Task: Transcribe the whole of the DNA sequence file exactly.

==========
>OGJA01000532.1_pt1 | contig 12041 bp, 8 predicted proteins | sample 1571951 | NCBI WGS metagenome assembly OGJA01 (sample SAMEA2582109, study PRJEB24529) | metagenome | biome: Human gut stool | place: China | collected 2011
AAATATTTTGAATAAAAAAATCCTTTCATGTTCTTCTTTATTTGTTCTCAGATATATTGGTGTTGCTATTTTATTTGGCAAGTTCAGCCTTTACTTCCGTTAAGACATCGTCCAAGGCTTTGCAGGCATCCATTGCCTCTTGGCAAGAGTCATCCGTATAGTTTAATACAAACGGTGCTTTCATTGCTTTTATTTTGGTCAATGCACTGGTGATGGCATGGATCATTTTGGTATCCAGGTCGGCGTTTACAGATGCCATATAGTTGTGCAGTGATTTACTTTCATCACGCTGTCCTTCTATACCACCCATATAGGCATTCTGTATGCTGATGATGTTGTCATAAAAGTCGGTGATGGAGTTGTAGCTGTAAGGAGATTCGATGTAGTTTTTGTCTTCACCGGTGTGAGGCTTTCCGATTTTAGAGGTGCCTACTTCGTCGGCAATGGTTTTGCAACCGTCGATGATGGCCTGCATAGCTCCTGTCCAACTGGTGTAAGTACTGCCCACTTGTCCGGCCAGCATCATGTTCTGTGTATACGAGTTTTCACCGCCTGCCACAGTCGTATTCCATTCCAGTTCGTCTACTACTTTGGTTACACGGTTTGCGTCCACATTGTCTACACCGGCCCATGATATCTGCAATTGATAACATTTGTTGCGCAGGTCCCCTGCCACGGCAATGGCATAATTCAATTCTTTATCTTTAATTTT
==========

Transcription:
>OGJA01000532.1_pt1 | contig 12041 bp, 8 predicted proteins | sample 1571951 | NCBI WGS metagenome assembly OGJA01 (sample SAMEA2582109, study PRJEB24529) | metagenome | biome: Human gut stool | place: China | collected 2011
AAATATTTTGAATAAAAAAATCCTTTCATGTTCTTCTTTATTTGTTCTCAGATATATTGGTGTTGCTATTTTATTTGGCAAGTTCAGCCTTTACTTCCGTTAAGACATCGTCCAAGGCTTTGCAGGCATCCATTGCCTCTTGGCAAGAGTCATCCGTATAGTTTAATACAAACGGTGCTTTCATTGCTTTTATTTTGGTCAATGCACTGGTGATGGCATGGATCATTTTGGTATCCAGGTCGGCGTTTACAGATGCCATATAGTTGTGCAGTGATTTACTTTCATCACGCTGTCCTTCTATACCACCCATATAGGCATTCTGTATGCTGATGATGTTGTCATAAAAGTCGGTGATGGAGTTGTAGCTGTAAGGAGATTCGATGTAGTTTTTGTCTTCACCGGTGTGAGGCTTTCCGATTTTAGAGGTGCCTACTTCGTCGGCAATGGTTTTGCAACCGTCGATGATGGCCTGCATAGCTCCTGTCCAACTGGTGTAAGTACTGCCCACTTGTCCGGCCAGCATCATGTTCTGTGTATACGAGTTTTCACCGCCTGCCACAGTCGTATTCCATTCCAGTTCGTCTACTACTTTGGTTACACGGTTTGCGTCCACATTGTCTACACCGGCCCATGATATCTGCAATTGATAACATTTGTTGCGCAGGTCCCCTGCCACGGCAATGGCATAATTCAATTCTTTATCTTTAATTTT